Liz Truss is disputing a bill she has been asked to pay relating to a country house which she had use of as foreign secretary.
The bill is reportedly for £12,000 but the former prime minister’s spokesman claims the actual figure is lower.
The invoice, first reported in The Mail on Sunday, covers the period in August 2022 when she used Chevening House in Kent, during the time she was running to be Conservative leader before being elected to No 10 the following month.
Ms Truss claims most of the invoice relates to using the grace-and-favour home for government business and she maintains she should not be liable for the majority of it.
Image: The then foreign secretary met three Baltic foreign ministers at Chevening House in October 2021 The official business included meetings with cabinet secretary Simon Case when they were planning a transition to a Truss government.
If she did pay, there would have been a breach of civil service protocol because civil servants are not allowed to accept hospitality from a political candidate, her team argues.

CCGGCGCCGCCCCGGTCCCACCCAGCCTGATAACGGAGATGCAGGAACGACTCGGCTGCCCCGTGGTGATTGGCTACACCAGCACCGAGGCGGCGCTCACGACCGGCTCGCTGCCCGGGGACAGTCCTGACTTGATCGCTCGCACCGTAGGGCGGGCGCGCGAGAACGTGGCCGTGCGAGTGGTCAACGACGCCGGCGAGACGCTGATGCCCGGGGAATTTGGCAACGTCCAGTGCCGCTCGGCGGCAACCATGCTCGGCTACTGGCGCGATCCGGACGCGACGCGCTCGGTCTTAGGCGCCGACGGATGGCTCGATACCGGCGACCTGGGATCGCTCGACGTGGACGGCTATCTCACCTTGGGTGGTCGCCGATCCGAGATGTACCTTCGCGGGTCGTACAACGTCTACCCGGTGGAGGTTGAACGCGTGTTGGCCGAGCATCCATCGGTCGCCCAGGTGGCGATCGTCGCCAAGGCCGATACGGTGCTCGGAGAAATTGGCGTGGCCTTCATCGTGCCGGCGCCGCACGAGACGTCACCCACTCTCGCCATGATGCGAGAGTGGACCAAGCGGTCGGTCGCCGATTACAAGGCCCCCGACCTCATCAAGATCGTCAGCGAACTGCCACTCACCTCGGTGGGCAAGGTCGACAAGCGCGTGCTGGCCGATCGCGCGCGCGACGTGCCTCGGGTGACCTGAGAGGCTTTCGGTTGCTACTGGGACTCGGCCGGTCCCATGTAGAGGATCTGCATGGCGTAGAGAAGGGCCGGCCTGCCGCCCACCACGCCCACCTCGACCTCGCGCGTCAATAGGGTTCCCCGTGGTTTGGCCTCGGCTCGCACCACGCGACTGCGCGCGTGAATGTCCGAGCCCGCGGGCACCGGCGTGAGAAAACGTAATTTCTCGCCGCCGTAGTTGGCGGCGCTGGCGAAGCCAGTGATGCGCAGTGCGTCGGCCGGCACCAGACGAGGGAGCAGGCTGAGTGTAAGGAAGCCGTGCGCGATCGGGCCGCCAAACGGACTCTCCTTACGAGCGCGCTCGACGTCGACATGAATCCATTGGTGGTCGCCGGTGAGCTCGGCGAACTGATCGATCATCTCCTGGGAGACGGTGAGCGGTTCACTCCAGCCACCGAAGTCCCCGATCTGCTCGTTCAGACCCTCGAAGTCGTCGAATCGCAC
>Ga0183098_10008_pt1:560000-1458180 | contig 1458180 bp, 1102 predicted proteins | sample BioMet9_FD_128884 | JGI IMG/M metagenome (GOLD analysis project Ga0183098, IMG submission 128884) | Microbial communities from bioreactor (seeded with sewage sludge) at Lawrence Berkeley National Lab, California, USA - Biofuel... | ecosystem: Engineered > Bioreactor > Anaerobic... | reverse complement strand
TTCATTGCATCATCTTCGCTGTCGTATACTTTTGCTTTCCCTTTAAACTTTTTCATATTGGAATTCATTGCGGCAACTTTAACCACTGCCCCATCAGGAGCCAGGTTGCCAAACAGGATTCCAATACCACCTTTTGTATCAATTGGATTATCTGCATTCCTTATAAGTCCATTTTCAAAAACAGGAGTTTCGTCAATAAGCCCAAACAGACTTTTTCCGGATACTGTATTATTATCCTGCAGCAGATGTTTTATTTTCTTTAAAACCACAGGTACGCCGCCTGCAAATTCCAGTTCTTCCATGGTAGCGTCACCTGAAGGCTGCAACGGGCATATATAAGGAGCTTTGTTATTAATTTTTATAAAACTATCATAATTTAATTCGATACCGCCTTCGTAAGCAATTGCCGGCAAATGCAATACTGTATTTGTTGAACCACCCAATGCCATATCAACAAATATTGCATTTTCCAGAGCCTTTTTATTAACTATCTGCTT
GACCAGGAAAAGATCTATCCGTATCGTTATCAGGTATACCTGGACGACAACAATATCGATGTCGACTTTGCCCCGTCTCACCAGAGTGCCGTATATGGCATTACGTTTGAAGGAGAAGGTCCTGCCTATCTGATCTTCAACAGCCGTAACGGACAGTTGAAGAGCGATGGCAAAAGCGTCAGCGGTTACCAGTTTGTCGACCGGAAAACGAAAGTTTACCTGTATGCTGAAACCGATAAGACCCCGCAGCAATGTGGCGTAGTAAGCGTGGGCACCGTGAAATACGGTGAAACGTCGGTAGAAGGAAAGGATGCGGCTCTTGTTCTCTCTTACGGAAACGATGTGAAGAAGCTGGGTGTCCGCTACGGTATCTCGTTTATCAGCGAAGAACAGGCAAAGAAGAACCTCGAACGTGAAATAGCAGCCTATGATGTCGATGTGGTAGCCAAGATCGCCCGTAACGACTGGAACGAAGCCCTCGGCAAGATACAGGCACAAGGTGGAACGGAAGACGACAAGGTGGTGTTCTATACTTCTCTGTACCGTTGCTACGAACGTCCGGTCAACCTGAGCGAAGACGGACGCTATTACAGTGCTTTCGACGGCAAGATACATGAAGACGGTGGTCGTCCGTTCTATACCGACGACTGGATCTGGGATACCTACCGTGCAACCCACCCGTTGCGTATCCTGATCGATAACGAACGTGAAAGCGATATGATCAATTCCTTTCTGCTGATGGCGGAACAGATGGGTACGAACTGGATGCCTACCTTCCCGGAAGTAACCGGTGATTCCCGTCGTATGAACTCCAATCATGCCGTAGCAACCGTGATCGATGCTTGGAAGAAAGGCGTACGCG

Ms Truss has asked for this part to be billed separately.
She will pay for personal costs relating to guests. The bill reportedly includes missing items including bathrobes, which she is happy to replace.
A spokesman for Ms Truss said: “Liz always paid for the costs of her personal guests at Chevening.
“The latest invoice contains a mixture of costs for her personally and costs for official government business with civil servants including Simon Case and senior officials from other departments who met at Chevening during the transition preparations.
“The latter constitutes the majority of the bill. It would be inappropriate for her to pay the costs for officials as it would have breached the civil service code for civil servants to accept hospitality during the leadership campaign.
“She has therefore asked for this to be billed separately.”
Chevening House, which has 115 rooms and is Grade 1 listed, was left to the nation by the 7th Earl Stanhope after he died in 1967.
Since then, the prime minister of the day has decided who uses it, with that person usually being the foreign secretary.
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Liz Truss’s rise and fall Ms Truss was the shortest-serving prime minister in UK history, resigning last October, just 44 days after taking over from Boris Johnson.
It came after her tax-cutting mini-budget spooked financial markets.
She has said she was never given a “realistic chance” to implement her radical tax-cutting agenda and blamed what she called a “powerful economic establishment” for removing her from Downing Street.